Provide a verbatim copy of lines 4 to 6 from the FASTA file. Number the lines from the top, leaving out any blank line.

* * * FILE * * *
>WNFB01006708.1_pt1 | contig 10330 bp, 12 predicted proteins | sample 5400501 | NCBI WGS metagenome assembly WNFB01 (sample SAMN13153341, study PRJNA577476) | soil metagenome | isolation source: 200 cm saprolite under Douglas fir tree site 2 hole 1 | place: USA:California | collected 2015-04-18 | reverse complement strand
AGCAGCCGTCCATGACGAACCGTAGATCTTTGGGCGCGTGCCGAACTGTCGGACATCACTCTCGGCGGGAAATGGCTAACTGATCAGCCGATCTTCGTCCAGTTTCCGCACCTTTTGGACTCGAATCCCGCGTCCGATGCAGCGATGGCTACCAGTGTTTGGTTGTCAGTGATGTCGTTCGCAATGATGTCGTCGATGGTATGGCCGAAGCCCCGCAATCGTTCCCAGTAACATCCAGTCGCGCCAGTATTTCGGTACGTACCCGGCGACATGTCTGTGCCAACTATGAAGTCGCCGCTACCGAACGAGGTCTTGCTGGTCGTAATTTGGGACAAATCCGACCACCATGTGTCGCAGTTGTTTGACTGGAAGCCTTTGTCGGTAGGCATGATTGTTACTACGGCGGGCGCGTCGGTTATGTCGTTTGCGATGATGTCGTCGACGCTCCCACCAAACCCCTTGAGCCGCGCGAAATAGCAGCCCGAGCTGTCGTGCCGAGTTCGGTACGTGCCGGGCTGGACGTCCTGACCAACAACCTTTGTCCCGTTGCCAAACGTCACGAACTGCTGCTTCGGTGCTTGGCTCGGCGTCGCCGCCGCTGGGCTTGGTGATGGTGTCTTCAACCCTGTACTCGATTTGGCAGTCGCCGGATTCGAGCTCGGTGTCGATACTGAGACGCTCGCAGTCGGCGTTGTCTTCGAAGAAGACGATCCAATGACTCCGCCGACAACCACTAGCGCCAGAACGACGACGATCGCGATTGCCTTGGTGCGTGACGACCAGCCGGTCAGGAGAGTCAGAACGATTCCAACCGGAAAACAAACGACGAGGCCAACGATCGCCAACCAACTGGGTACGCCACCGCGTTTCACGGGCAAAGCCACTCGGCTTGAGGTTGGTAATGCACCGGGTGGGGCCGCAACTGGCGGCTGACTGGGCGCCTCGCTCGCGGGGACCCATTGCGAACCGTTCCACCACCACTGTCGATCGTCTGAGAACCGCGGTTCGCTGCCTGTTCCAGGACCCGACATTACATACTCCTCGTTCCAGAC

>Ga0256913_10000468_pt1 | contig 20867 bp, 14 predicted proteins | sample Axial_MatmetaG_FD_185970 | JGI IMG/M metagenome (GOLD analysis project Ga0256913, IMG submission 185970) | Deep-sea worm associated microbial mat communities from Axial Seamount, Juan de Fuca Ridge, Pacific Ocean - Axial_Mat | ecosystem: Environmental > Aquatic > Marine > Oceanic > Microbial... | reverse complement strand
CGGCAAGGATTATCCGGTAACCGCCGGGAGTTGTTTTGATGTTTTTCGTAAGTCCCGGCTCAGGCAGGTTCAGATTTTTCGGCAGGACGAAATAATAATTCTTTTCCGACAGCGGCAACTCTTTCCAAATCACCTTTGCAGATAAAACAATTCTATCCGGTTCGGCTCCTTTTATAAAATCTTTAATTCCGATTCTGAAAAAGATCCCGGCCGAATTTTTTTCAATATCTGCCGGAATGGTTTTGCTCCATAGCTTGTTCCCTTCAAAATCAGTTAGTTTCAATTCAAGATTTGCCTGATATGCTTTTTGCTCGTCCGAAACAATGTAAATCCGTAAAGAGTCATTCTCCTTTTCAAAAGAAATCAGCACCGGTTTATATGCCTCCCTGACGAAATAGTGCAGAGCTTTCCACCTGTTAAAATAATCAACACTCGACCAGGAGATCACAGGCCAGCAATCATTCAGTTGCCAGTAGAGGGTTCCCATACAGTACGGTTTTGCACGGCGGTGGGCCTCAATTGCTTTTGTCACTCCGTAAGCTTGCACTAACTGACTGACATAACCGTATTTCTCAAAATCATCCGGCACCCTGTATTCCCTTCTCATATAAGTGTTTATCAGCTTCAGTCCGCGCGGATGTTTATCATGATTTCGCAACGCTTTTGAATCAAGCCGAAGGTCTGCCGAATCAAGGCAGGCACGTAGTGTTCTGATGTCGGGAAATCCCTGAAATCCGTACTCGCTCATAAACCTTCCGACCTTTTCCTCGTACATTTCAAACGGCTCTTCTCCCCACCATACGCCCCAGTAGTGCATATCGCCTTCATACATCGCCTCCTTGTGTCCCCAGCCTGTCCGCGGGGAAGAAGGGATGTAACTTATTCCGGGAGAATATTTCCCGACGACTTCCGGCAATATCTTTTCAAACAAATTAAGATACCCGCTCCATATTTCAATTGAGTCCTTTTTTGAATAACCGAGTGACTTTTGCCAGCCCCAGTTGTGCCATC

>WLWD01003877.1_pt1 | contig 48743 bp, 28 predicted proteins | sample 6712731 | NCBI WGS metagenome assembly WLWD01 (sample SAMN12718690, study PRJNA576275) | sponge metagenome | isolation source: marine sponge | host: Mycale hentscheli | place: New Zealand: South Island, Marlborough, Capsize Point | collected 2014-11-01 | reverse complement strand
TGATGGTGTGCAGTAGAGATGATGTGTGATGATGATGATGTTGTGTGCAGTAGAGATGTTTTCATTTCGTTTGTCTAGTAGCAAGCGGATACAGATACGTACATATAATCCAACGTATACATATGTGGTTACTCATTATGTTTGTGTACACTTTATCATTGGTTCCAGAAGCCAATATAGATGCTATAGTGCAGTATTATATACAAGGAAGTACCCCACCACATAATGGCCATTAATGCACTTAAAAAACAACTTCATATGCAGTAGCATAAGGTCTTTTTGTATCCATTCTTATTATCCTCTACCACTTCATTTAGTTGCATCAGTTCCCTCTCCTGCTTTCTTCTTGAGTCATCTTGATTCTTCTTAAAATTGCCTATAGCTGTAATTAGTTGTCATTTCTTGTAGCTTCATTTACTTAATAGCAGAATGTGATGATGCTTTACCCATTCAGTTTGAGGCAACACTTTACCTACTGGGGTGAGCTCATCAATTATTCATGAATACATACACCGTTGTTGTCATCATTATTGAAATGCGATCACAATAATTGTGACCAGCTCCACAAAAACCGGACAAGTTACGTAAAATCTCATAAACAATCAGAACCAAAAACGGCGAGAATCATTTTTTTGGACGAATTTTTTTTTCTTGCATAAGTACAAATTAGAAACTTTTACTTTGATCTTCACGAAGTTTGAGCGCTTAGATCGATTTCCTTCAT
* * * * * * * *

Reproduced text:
CGGCAAGGATTATCCGGTAACCGCCGGGAGTTGTTTTGATGTTTTTCGTAAGTCCCGGCTCAGGCAGGTTCAGATTTTTCGGCAGGACGAAATAATAATTCTTTTCCGACAGCGGCAACTCTTTCCAAATCACCTTTGCAGATAAAACAATTCTATCCGGTTCGGCTCCTTTTATAAAATCTTTAATTCCGATTCTGAAAAAGATCCCGGCCGAATTTTTTTCAATATCTGCCGGAATGGTTTTGCTCCATAGCTTGTTCCCTTCAAAATCAGTTAGTTTCAATTCAAGATTTGCCTGATATGCTTTTTGCTCGTCCGAAACAATGTAAATCCGTAAAGAGTCATTCTCCTTTTCAAAAGAAATCAGCACCGGTTTATATGCCTCCCTGACGAAATAGTGCAGAGCTTTCCACCTGTTAAAATAATCAACACTCGACCAGGAGATCACAGGCCAGCAATCATTCAGTTGCCAGTAGAGGGTTCCCATACAGTACGGTTTTGCACGGCGGTGGGCCTCAATTGCTTTTGTCACTCCGTAAGCTTGCACTAACTGACTGACATAACCGTATTTCTCAAAATCATCCGGCACCCTGTATTCCCTTCTCATATAAGTGTTTATCAGCTTCAGTCCGCGCGGATGTTTATCATGATTTCGCAACGCTTTTGAATCAAGCCGAAGGTCTGCCGAATCAAGGCAGGCACGTAGTGTTCTGATGTCGGGAAATCCCTGAAATCCGTACTCGCTCATAAACCTTCCGACCTTTTCCTCGTACATTTCAAACGGCTCTTCTCCCCACCATACGCCCCAGTAGTGCATATCGCCTTCATACATCGCCTCCTTGTGTCCCCAGCCTGTCCGCGGGGAAGAAGGGATGTAACTTATTCCGGGAGAATATTTCCCGACGACTTCCGGCAATATCTTTTCAAACAAATTAAGATACCCGCTCCATATTTCAATTGAGTCCTTTTTTGAATAACCGAGTGACTTTTGCCAGCCCCAGTTGTGCCATC

>WLWD01003877.1_pt1 | contig 48743 bp, 28 predicted proteins | sample 6712731 | NCBI WGS metagenome assembly WLWD01 (sample SAMN12718690, study PRJNA576275) | sponge metagenome | isolation source: marine sponge | host: Mycale hentscheli | place: New Zealand: South Island, Marlborough, Capsize Point | collected 2014-11-01 | reverse complement strand
TGATGGTGTGCAGTAGAGATGATGTGTGATGATGATGATGTTGTGTGCAGTAGAGATGTTTTCATTTCGTTTGTCTAGTAGCAAGCGGATACAGATACGTACATATAATCCAACGTATACATATGTGGTTACTCATTATGTTTGTGTACACTTTATCATTGGTTCCAGAAGCCAATATAGATGCTATAGTGCAGTATTATATACAAGGAAGTACCCCACCACATAATGGCCATTAATGCACTTAAAAAACAACTTCATATGCAGTAGCATAAGGTCTTTTTGTATCCATTCTTATTATCCTCTACCACTTCATTTAGTTGCATCAGTTCCCTCTCCTGCTTTCTTCTTGAGTCATCTTGATTCTTCTTAAAATTGCCTATAGCTGTAATTAGTTGTCATTTCTTGTAGCTTCATTTACTTAATAGCAGAATGTGATGATGCTTTACCCATTCAGTTTGAGGCAACACTTTACCTACTGGGGTGAGCTCATCAATTATTCATGAATACATACACCGTTGTTGTCATCATTATTGAAATGCGATCACAATAATTGTGACCAGCTCCACAAAAACCGGACAAGTTACGTAAAATCTCATAAACAATCAGAACCAAAAACGGCGAGAATCATTTTTTTGGACGAATTTTTTTTTCTTGCATAAGTACAAATTAGAAACTTTTACTTTGATCTTCACGAAGTTTGAGCGCTTAGATCGATTTCCTTCAT